Home in a Backpack
Sarah Johnson talks about displacement, borrowed time, and carrying a sense of home with her wherever she goes.
There is a red-eared slider marooned on the tarmac at Philadelphia International Airport. I, too, carry home in a backpack. I travel between terminals on my way to nests that have already pushed me out, away from homes that do not yet recognize me. The shuttle takes me to my gate, and I board my connecting flight carrying in my backpack my wallet, an issue of The New Yorker, a pack of gum, my baby blanket, cell phone charger, glasses case. What else is there? I use the term “going home” flying both East and West.
A good friend is researching homesteading in her new house at the terminus of the Oregon Trail. From this vantage, she can look across time and prairie to the ones making their way along the ruts. They make their way toward a home that does not yet exist. A home that is still just an arrangement, an exchange of goods, a handshake. Meanwhile, they have packed essentials in a wagon. The leftover room is dedicated to items to make a home. I read the Wikipedia page on homesteading and it is surprisingly sparse, merely describing a “back-to-the-earth” approach to living. There’s a vague mention of the Homesteading Act, linked to a far more in-depth page, but it proves largely unhelpful. My friend is not researching the passage of a law, nor is she attempting to get into new-age, tiny-home, back-to-the-earth living. At least, this is not the sense I get. The sense I get is that her research goes deeper, seeking out a frame of mind and a style of homemaking that is largely extinct in our present cultural climate.
The red-eared slider does not belong on the tarmac, that goes without saying. It doesn’t even belong in Pennsylvania, as it turns out (I read this on Wikipedia, as well). The particular species is native to almost nowhere, yet has been transplanted nearly everywhere. It is one of the world’s worst invasive species, particularly bad in Australia. The red-eared sliders cannot know this, only that they are seemingly constantly displaced. Ending up in tanks in childhood bedrooms and shallow pools at science museums, possibly yearning for an ancestral homeland that does not exist. But this is all speculation.
In extreme circumstances, the red-eared slider does not hibernate but merely becomes motionless. This is called brumation. Playing dead, more or less, to avoid becoming really dead. The red-eared slider is not native to Oregon, but I’ve seen them there. They cannot know that they toe a literal line with disaster from which brumation will in no way protect them. How do you prepare from inside plexiglass? How do you make real an impending rupture of the earth, separated so completely from it by borrowed time?
My good friend who is researching homesteading borrows from covered-wagon concepts. She floats between eras, darning socks and playing Fleetwood Mac albums until they scratch and warp. The kinship she feels is clear. The modern application of the term to back-to-the-earth subsistence is maybe not as unrelated as it seemed at first. Filling space with necessities, adding in home to the leftover crannies. I visited this friend and saw her home filled with half-finished projects, spices strewn about counters, nautical maps decorating the walls. She lives in a perpetual state of comfort-in-progress.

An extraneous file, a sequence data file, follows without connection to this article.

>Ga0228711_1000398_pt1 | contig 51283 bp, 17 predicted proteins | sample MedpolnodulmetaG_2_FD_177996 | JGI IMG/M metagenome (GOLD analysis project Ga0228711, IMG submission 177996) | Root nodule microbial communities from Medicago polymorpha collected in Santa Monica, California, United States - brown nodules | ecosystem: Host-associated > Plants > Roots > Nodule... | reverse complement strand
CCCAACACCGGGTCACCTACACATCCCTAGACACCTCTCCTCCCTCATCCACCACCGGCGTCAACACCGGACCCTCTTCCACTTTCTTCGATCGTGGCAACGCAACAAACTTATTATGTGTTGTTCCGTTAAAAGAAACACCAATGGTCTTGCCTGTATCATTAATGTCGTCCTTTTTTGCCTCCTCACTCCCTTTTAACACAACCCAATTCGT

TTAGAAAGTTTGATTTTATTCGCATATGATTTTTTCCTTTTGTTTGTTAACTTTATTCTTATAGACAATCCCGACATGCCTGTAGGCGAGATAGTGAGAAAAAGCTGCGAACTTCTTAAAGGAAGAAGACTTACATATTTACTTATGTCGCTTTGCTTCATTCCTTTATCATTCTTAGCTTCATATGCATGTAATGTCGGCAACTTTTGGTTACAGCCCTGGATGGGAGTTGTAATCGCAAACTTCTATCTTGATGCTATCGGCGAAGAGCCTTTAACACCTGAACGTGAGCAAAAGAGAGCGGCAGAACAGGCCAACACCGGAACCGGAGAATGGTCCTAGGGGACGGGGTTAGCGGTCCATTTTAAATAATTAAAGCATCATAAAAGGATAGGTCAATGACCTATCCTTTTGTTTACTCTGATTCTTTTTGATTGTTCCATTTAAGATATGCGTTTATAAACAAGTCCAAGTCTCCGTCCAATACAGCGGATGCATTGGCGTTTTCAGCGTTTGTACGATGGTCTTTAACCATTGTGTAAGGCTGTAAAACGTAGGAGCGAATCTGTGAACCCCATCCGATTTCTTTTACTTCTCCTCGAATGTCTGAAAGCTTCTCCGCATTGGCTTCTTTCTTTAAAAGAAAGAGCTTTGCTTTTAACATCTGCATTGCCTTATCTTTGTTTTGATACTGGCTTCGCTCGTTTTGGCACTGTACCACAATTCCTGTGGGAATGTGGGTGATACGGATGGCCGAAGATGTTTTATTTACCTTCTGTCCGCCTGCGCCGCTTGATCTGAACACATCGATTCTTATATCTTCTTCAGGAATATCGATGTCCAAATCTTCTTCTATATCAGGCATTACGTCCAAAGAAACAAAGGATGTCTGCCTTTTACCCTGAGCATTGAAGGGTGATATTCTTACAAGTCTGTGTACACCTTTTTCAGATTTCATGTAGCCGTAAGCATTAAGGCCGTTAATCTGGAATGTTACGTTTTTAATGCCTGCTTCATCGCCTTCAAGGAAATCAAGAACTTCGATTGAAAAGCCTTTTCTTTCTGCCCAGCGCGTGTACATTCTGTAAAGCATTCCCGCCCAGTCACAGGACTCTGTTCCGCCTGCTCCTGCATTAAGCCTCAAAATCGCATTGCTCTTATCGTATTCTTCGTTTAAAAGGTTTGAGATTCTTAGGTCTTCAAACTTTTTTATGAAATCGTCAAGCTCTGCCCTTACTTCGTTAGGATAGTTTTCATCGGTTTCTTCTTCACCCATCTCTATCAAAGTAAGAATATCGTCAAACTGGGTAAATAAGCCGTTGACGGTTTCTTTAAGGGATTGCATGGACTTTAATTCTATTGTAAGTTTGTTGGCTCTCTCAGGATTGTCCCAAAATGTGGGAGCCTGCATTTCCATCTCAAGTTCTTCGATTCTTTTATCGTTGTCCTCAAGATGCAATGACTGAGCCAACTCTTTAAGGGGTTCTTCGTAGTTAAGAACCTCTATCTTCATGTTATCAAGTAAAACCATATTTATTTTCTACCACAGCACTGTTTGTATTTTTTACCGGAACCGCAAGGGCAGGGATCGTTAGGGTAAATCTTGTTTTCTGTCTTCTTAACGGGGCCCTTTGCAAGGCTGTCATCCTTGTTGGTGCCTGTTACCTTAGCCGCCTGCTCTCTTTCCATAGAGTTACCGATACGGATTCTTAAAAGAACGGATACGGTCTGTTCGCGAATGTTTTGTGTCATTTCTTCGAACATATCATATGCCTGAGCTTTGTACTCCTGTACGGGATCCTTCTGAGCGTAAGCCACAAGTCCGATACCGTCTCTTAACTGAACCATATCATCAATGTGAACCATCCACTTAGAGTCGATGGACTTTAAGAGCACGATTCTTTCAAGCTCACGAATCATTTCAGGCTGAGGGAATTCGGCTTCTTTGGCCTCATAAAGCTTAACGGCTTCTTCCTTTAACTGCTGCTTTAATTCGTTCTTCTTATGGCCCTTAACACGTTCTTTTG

I am traveling toward homes that do not exist anymore. It’s not due to disaster but rather planned obsolescence. Leases were up, graduations had, camps outgrown. I go back and skirt the edges, anchoring myself to people rather than to places. My home is my backpack and the car I borrowed. My home is my mother buying me ice cream and ironing my clothes as I sleep in the guest room of her new house. Her new home? My mother is living alone for the first time in her life, having divorced my father and launched both of her children. At 60 years old, she curates a space that is shared with no one and is wholly hers. When she gives me the tour, it is with a sense of pride and content that I have never before seen.
I move into a new apartment and live by myself for two weeks. I steal coffee beans from my workplace and grind them in the morning before I leave for another shift. I meet my other friend for breakfast, and she tells me she has stopped looking at the Wikipedia page for the Cascadian Fault Line. It stays on her mind long after she closes the tab, and it preoccupies her every movement. She dances in shakes and ironed-out jolts. We meet for coffee and discuss how to put this writing into a new piece, such that the audience cares a little bit more or at least has some text to read.
I visit my friend in Portland on her second-to-last weekend in the city. I adopt her old dresser, and we fit it neatly into the back of my car to take home. As a field ecologist, my friend is ruled by seasons and inquiries in serpentine soils. She heads to a new corner of rural Oregon to live in government housing and collect samples, practice loneliness and eke out purpose. She writes me letters about her days beside the Rogue River and the languid first impressions of summer.
If we are doomed, the red-eared slider does not know it. If we are to be swallowed whole by the earth, it will merely be another foreign land for the turtle to inhabit, by which to become domestic. It may seek out cracks in seething magma for its new home, continually liquified and reincarnated ad infinitum. It may settle into native land with everything it needs encased in its exoskeleton. It may fossilize in carbon and the caffeinated dregs of urban waterways. It will all pour into itself. We will go with the red-eared slider, but we will not stay.